Classical condition refers to a theory whereby stimulus is paired in order to elicit a response. This was discovered by Ivan Pavlov, who was a Russian psychologist. The first step is an acquisition where stimuli of different natures are paired together. In this, a conditioned Stimuli (CS) And an Unconditioned Stimuli (US) are repeatedly paired to have a Conditioned Response (CR). This process is repeated to make the CR stronger and the acquisition of a relationship between the two stimuli. After this, the organism has a conditioned response with similar stimuli or situations; this is by responding to the same behavior as in the original CS. Such a generalization principle can be seen in Watson’s experiment with Little Albert. Little Albert showed fear towards all white objects showing due to generalization.
The Third Principle
The third principle in classical conditioning shows how the organism learns the differences in different stimuli and in that restricts the response. In the experiment of Little Albert, he didn’t respond with fear due to the sight of a black dog or black fur coat. The fourth principle in this type of conditioning is the Extinction principle, which shows that the lack of reinforcement leads to the breakage of the link between the US and the CR. The fifth principle is the spontaneous recovery where a Conditioned Response appears even after the link of the Conditioned Stimuli and Unconditioned Stimuli has been broken down. In our day to day lives, this principle has been seen when drug addicts after rehabilitation tend to relapse back to their old habits when the substance they were prior addicted to being presented to them due to an urge to use it again (Praveen, 2017).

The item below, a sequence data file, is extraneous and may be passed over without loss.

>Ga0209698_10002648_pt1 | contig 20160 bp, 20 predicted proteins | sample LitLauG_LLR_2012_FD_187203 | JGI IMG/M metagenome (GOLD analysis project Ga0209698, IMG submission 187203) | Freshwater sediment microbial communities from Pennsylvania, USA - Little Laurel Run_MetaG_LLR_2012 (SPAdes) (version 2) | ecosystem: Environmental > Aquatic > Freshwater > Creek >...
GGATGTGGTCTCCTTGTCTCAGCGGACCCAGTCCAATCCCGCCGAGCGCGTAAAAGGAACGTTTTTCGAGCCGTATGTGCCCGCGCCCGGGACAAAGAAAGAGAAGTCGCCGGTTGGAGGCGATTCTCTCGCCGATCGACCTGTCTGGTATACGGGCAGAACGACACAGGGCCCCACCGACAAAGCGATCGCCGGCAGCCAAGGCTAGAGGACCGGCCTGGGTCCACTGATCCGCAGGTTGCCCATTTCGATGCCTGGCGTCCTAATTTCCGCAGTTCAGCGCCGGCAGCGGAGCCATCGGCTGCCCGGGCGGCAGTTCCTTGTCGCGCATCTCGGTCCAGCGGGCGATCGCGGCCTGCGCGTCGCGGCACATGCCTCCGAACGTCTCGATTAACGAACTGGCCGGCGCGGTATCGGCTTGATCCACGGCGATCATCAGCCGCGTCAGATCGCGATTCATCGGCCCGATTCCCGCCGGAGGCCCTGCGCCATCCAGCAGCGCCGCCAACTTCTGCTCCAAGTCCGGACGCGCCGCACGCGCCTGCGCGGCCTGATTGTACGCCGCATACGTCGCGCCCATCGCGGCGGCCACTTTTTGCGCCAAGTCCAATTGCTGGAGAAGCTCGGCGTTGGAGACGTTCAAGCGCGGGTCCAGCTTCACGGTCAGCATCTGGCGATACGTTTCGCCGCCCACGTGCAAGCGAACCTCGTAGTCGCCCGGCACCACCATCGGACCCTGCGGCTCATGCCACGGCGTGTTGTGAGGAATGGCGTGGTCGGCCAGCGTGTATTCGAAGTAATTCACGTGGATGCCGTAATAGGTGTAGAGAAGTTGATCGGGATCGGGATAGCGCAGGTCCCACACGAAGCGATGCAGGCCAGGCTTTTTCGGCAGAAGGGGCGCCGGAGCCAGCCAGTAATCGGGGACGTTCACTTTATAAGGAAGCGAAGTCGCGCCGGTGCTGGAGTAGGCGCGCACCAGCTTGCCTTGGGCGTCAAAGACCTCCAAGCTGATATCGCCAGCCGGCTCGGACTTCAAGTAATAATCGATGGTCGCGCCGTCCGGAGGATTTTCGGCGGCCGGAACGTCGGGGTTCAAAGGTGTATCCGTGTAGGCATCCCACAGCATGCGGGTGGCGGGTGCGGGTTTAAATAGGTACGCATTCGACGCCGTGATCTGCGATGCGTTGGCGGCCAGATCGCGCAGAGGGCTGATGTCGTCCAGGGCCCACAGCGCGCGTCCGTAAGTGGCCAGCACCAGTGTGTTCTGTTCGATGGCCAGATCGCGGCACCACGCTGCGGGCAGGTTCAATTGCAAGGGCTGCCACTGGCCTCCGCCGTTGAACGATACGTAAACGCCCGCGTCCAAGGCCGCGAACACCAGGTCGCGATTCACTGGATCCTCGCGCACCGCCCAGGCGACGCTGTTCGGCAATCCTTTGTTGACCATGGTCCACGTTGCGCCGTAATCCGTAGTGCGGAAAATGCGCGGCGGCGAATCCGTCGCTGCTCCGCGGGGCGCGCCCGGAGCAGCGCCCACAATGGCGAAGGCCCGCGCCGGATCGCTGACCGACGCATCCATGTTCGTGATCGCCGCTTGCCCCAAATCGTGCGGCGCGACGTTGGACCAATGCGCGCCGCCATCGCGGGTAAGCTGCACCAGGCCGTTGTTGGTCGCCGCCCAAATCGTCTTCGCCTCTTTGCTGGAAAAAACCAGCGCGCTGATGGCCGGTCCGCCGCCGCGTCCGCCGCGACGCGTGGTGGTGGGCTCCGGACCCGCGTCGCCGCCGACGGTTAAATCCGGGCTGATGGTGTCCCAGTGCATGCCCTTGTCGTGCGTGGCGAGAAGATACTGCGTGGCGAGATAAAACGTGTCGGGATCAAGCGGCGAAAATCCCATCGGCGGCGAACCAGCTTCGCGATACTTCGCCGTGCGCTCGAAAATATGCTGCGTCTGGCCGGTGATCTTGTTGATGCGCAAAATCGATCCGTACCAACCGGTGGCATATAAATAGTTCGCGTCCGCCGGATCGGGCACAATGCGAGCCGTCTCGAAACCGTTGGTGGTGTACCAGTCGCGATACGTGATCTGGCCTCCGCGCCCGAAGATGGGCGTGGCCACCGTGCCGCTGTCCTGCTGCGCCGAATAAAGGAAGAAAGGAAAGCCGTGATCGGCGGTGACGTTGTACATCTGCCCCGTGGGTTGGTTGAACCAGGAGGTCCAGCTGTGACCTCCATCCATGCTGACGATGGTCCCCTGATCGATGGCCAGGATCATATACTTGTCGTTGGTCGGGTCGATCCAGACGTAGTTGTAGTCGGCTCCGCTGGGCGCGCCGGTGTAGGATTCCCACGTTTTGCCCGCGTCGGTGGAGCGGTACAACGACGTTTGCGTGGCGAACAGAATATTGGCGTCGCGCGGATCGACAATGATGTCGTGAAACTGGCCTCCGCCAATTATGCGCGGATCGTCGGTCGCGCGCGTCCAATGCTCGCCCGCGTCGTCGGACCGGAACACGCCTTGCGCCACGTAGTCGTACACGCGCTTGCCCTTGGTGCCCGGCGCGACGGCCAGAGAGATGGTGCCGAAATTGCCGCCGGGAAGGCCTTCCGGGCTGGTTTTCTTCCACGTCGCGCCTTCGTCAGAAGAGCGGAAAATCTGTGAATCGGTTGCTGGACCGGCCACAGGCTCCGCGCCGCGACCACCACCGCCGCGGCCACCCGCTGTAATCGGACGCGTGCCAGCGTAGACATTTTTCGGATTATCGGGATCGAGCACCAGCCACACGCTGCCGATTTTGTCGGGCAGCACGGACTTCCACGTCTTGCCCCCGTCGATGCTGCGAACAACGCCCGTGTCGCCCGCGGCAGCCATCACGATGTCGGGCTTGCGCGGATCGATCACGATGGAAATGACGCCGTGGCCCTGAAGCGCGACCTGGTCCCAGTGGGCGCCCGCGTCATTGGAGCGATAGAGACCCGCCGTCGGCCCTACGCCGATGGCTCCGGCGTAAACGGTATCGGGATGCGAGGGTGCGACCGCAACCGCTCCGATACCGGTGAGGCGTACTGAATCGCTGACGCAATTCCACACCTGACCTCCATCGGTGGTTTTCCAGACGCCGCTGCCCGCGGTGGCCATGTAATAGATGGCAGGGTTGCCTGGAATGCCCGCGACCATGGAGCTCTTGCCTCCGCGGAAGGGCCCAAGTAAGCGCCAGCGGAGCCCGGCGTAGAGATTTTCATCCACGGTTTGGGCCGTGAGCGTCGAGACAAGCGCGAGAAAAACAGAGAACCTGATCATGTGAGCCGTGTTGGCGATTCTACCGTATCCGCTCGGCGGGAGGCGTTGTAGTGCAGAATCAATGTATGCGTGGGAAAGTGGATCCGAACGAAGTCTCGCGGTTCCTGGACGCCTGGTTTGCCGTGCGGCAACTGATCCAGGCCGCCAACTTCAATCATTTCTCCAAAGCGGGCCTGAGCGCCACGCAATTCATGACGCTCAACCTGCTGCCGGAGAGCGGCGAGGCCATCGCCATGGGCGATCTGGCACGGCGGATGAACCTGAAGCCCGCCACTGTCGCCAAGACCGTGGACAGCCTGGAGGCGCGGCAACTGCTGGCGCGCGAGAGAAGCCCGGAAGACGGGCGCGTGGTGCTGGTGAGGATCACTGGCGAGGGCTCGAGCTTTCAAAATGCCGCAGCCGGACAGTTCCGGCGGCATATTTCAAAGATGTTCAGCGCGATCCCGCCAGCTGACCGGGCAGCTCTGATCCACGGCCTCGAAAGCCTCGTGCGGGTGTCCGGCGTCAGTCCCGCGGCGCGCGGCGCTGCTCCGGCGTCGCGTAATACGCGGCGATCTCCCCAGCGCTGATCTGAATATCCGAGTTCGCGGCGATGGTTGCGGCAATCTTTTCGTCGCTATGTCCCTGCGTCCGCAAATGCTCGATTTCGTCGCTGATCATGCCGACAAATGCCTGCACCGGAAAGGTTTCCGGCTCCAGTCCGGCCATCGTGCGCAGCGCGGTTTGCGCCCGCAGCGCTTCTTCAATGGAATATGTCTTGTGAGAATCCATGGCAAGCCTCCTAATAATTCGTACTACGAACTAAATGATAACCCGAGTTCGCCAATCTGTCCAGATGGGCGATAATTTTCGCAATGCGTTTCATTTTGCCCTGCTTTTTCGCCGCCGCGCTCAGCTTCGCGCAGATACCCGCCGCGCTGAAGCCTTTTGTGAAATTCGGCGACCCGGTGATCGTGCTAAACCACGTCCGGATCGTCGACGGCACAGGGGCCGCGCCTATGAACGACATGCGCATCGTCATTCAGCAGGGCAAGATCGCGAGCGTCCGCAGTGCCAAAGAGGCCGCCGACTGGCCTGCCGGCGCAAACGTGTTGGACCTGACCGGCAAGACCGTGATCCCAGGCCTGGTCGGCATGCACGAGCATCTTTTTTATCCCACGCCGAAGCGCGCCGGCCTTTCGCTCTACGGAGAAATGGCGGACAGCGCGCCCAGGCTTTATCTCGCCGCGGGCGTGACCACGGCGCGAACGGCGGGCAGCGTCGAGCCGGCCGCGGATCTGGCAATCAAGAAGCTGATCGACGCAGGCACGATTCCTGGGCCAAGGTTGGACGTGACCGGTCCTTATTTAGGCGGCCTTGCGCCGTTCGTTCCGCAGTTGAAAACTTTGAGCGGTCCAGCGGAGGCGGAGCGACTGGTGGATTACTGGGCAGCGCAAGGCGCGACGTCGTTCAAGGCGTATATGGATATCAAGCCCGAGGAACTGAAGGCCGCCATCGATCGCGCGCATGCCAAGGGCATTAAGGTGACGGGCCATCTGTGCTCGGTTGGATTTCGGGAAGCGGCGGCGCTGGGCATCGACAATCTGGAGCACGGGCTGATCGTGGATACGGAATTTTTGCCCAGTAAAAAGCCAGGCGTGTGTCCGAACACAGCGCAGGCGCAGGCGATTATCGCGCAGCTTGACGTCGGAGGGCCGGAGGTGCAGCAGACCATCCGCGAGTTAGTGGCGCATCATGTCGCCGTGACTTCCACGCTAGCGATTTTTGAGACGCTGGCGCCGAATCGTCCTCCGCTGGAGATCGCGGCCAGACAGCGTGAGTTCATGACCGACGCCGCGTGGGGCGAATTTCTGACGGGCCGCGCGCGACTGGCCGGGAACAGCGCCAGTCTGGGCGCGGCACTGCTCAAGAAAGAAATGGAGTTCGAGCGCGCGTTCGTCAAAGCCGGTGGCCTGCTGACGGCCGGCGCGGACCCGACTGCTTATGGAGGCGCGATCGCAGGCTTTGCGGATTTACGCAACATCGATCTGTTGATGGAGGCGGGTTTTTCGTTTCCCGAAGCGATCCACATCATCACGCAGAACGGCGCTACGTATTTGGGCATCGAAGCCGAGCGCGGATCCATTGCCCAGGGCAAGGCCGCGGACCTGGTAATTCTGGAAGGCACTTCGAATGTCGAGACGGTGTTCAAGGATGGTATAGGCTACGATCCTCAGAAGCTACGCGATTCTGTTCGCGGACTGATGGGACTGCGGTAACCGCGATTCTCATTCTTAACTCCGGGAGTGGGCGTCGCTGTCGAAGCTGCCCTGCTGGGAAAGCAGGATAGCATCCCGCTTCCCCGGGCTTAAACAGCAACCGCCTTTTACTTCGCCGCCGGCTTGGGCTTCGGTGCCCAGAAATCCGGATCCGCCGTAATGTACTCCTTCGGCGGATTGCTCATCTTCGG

Phobias, Prejudice, Drug Overuses
Classical conditioning is, at times, dysfunctional as they may elicit responses such as phobias, prejudice, drug overuses. Acquisition of phobias in classical conditioning is learned when a neutral stimulus that does not cause a phobia is paired with an Unconditioned Stimulus, which causes fear. This process leads to the acquisition of fear to the Neutral Stimulus or the Conditioned Stimulus. An example was little Herbert, who elicited fear from the sight of horses. This was due to a first sight of seeing a horse fall down and violently kick, the sound and sight formed a conditional stimulus. This was unconditioned, which in turn produced a Conditioned Response (CR) (Praveen, 2017). There was a conclusion that pairing a CS –UCS produces CR showing how a phobia is learned through this conditioning.
This phobia can also be reversed by classical conditioning as well by behavioral therapy. This was developed in the 1950s by Wolpe. This form of therapy removes fear by substituting it with a relaxation response to the conditioned stimulus. This therapy uses three steps. The patient is taught on the deep muscle relaxation technique, and this helps in as it helps in substituting the Conditioned Response to another response. The second step involves creating a fear hierarchy where the stimuli with the least fear response are set up as it goes on to stages that tend to give most fear during therapy. This can be done using images. In the third step, the patient works up the hierarchy fear again practicing the relaxation techniques as they go to the highest level of fears. This is done repeatedly until there is no more fear evoked due to the Conditioned Stimuli, and a different Conditioned Response is learned in the process (Saul, 2015). This process in which this behavioral therapy bases its principle on classical conditional is known as systematic desensitization. However, this therapy, at times, faces challenges due to the relapsing of the Conditional Response (CR) to the prior response due to the principle of spontaneous recovery.
Praveen Shrestha, (2017). Principles of Classical Conditioning. Psyche study. Retrieved from https://www.psychestudy.com/behavioral/learning-memory/classical-conditioning/principles.
Praveen Shrestha, (2017). Classical Conditioning and Phobias. Psychstudy. https://www.psychestudy.com/behavioral/learning-memory/classical-conditioning/phobias.
Sauk McLeod, (2015). Systematic Desensitization. Simply Psychology. Retrieved from https://www.simplypsychology.org/Systematic-Desensitisation.html
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